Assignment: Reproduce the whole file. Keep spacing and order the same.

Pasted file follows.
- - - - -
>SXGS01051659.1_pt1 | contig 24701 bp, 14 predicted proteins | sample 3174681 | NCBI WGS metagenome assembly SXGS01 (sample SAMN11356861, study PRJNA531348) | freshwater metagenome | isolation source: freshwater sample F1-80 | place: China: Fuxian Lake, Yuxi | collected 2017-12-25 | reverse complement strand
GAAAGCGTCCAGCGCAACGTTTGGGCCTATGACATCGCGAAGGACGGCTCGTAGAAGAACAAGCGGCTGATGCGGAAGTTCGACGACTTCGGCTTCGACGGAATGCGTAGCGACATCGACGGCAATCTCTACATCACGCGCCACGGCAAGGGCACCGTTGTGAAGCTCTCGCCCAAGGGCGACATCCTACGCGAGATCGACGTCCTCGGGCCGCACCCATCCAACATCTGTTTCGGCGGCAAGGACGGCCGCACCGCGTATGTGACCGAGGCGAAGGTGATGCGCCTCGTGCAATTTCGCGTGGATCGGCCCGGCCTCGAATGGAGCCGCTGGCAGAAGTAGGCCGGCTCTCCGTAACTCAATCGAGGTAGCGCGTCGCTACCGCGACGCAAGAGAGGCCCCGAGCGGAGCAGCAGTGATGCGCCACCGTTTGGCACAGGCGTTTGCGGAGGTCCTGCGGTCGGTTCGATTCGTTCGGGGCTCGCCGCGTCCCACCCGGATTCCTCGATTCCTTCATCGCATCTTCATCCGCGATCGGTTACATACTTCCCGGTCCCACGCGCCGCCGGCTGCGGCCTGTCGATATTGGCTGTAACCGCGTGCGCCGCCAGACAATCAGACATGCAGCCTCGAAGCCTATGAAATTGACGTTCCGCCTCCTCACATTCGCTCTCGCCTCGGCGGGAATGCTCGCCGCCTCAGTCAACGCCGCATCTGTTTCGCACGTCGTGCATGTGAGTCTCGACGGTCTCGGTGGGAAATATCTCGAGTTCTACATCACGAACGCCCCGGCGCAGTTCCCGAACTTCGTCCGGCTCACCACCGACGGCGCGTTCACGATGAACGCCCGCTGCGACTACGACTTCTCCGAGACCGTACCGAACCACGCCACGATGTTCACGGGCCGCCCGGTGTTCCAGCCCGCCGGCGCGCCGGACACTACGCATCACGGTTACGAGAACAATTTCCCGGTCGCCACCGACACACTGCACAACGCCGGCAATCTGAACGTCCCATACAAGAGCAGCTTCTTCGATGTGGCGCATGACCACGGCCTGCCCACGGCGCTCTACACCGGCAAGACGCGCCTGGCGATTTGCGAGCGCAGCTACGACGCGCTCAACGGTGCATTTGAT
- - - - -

>SXGS01051659.1_pt1 | contig 24701 bp, 14 predicted proteins | sample 3174681 | NCBI WGS metagenome assembly SXGS01 (sample SAMN11356861, study PRJNA531348) | freshwater metagenome | isolation source: freshwater sample F1-80 | place: China: Fuxian Lake, Yuxi | collected 2017-12-25 | reverse complement strand
GAAAGCGTCCAGCGCAACGTTTGGGCCTATGACATCGCGAAGGACGGCTCGTAGAAGAACAAGCGGCTGATGCGGAAGTTCGACGACTTCGGCTTCGACGGAATGCGTAGCGACATCGACGGCAATCTCTACATCACGCGCCACGGCAAGGGCACCGTTGTGAAGCTCTCGCCCAAGGGCGACATCCTACGCGAGATCGACGTCCTCGGGCCGCACCCATCCAACATCTGTTTCGGCGGCAAGGACGGCCGCACCGCGTATGTGACCGAGGCGAAGGTGATGCGCCTCGTGCAATTTCGCGTGGATCGGCCCGGCCTCGAATGGAGCCGCTGGCAGAAGTAGGCCGGCTCTCCGTAACTCAATCGAGGTAGCGCGTCGCTACCGCGACGCAAGAGAGGCCCCGAGCGGAGCAGCAGTGATGCGCCACCGTTTGGCACAGGCGTTTGCGGAGGTCCTGCGGTCGGTTCGATTCGTTCGGGGCTCGCCGCGTCCCACCCGGATTCCTCGATTCCTTCATCGCATCTTCATCCGCGATCGGTTACATACTTCCCGGTCCCACGCGCCGCCGGCTGCGGCCTGTCGATATTGGCTGTAACCGCGTGCGCCGCCAGACAATCAGACATGCAGCCTCGAAGCCTATGAAATTGACGTTCCGCCTCCTCACATTCGCTCTCGCCTCGGCGGGAATGCTCGCCGCCTCAGTCAACGCCGCATCTGTTTCGCACGTCGTGCATGTGAGTCTCGACGGTCTCGGTGGGAAATATCTCGAGTTCTACATCACGAACGCCCCGGCGCAGTTCCCGAACTTCGTCCGGCTCACCACCGACGGCGCGTTCACGATGAACGCCCGCTGCGACTACGACTTCTCCGAGACCGTACCGAACCACGCCACGATGTTCACGGGCCGCCCGGTGTTCCAGCCCGCCGGCGCGCCGGACACTACGCATCACGGTTACGAGAACAATTTCCCGGTCGCCACCGACACACTGCACAACGCCGGCAATCTGAACGTCCCATACAAGAGCAGCTTCTTCGATGTGGCGCATGACCACGGCCTGCCCACGGCGCTCTACACCGGCAAGACGCGCCTGGCGATTTGCGAGCGCAGCTACGACGCGCTCAACGGTGCATTTGAT